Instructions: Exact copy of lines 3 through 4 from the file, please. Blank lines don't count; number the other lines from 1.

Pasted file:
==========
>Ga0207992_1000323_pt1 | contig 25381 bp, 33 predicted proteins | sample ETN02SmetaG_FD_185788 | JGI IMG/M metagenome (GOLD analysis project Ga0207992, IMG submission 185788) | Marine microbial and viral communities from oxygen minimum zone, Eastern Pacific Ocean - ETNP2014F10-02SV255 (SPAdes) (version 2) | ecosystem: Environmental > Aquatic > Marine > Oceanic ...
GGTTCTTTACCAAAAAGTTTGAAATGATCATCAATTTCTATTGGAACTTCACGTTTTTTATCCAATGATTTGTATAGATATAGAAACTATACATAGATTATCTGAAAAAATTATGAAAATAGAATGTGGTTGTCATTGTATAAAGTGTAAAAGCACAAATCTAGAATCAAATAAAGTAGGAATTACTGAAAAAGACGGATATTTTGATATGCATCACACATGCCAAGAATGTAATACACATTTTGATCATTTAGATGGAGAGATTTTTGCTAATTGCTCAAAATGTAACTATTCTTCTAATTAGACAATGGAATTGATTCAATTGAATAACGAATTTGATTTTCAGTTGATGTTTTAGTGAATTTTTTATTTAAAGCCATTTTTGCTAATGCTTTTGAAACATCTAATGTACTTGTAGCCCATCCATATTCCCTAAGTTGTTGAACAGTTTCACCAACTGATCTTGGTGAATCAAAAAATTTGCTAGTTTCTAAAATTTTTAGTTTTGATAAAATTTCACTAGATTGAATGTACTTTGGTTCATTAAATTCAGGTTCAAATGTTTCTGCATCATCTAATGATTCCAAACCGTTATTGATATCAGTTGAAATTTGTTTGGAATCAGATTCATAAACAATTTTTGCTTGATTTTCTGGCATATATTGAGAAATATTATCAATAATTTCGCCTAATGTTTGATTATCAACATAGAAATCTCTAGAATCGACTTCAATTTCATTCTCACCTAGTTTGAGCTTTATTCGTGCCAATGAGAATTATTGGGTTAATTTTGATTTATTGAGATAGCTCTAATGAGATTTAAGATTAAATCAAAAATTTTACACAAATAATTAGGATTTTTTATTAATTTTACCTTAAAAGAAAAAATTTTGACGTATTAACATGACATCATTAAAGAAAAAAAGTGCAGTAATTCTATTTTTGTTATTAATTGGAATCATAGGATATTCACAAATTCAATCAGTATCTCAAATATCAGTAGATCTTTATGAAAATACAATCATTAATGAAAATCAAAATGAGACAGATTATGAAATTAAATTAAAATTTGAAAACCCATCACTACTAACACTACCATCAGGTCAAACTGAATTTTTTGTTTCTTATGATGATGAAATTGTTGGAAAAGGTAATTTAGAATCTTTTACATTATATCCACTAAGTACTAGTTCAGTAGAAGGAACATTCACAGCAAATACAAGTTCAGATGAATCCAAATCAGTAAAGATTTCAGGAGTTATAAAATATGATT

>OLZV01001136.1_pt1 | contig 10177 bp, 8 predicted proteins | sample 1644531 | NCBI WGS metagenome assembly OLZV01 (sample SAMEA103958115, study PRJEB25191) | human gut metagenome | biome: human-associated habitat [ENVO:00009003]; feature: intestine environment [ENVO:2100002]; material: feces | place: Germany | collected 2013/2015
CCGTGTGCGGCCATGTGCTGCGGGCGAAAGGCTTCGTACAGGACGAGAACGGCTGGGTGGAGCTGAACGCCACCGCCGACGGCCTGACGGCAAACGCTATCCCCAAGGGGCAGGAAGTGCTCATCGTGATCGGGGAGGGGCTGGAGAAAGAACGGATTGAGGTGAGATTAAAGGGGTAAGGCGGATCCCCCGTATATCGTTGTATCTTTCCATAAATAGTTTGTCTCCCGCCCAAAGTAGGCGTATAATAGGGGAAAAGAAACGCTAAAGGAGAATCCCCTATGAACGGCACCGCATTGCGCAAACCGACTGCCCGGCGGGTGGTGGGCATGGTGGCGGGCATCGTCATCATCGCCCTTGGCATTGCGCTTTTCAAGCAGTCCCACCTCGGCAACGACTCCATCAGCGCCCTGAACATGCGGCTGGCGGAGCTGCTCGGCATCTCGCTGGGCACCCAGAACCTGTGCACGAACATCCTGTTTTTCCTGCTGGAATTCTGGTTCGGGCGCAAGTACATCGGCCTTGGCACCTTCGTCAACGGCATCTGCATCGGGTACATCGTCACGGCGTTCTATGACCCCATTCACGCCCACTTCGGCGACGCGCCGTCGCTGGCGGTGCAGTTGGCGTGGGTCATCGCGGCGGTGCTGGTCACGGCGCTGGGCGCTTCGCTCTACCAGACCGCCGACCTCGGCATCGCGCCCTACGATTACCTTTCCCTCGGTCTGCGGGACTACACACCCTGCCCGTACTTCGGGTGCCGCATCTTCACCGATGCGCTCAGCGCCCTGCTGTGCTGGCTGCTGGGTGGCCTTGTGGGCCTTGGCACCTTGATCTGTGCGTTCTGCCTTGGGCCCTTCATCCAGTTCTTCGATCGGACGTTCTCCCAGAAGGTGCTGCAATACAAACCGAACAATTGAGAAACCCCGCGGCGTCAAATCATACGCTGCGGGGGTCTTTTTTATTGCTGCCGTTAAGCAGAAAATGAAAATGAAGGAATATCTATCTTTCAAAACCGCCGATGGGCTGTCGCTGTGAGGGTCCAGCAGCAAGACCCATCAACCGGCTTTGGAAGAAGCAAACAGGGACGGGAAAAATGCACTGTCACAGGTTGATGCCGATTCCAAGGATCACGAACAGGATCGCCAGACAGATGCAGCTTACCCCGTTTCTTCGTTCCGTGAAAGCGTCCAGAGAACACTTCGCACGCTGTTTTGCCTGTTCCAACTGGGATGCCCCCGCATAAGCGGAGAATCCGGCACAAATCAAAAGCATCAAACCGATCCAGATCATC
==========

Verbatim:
>OLZV01001136.1_pt1 | contig 10177 bp, 8 predicted proteins | sample 1644531 | NCBI WGS metagenome assembly OLZV01 (sample SAMEA103958115, study PRJEB25191) | human gut metagenome | biome: human-associated habitat [ENVO:00009003]; feature: intestine environment [ENVO:2100002]; material: feces | place: Germany | collected 2013/2015
CCGTGTGCGGCCATGTGCTGCGGGCGAAAGGCTTCGTACAGGACGAGAACGGCTGGGTGGAGCTGAACGCCACCGCCGACGGCCTGACGGCAAACGCTATCCCCAAGGGGCAGGAAGTGCTCATCGTGATCGGGGAGGGGCTGGAGAAAGAACGGATTGAGGTGAGATTAAAGGGGTAAGGCGGATCCCCCGTATATCGTTGTATCTTTCCATAAATAGTTTGTCTCCCGCCCAAAGTAGGCGTATAATAGGGGAAAAGAAACGCTAAAGGAGAATCCCCTATGAACGGCACCGCATTGCGCAAACCGACTGCCCGGCGGGTGGTGGGCATGGTGGCGGGCATCGTCATCATCGCCCTTGGCATTGCGCTTTTCAAGCAGTCCCACCTCGGCAACGACTCCATCAGCGCCCTGAACATGCGGCTGGCGGAGCTGCTCGGCATCTCGCTGGGCACCCAGAACCTGTGCACGAACATCCTGTTTTTCCTGCTGGAATTCTGGTTCGGGCGCAAGTACATCGGCCTTGGCACCTTCGTCAACGGCATCTGCATCGGGTACATCGTCACGGCGTTCTATGACCCCATTCACGCCCACTTCGGCGACGCGCCGTCGCTGGCGGTGCAGTTGGCGTGGGTCATCGCGGCGGTGCTGGTCACGGCGCTGGGCGCTTCGCTCTACCAGACCGCCGACCTCGGCATCGCGCCCTACGATTACCTTTCCCTCGGTCTGCGGGACTACACACCCTGCCCGTACTTCGGGTGCCGCATCTTCACCGATGCGCTCAGCGCCCTGCTGTGCTGGCTGCTGGGTGGCCTTGTGGGCCTTGGCACCTTGATCTGTGCGTTCTGCCTTGGGCCCTTCATCCAGTTCTTCGATCGGACGTTCTCCCAGAAGGTGCTGCAATACAAACCGAACAATTGAGAAACCCCGCGGCGTCAAATCATACGCTGCGGGGGTCTTTTTTATTGCTGCCGTTAAGCAGAAAATGAAAATGAAGGAATATCTATCTTTCAAAACCGCCGATGGGCTGTCGCTGTGAGGGTCCAGCAGCAAGACCCATCAACCGGCTTTGGAAGAAGCAAACAGGGACGGGAAAAATGCACTGTCACAGGTTGATGCCGATTCCAAGGATCACGAACAGGATCGCCAGACAGATGCAGCTTACCCCGTTTCTTCGTTCCGTGAAAGCGTCCAGAGAACACTTCGCACGCTGTTTTGCCTGTTCCAACTGGGATGCCCCCGCATAAGCGGAGAATCCGGCACAAATCAAAAGCATCAAACCGATCCAGATCATC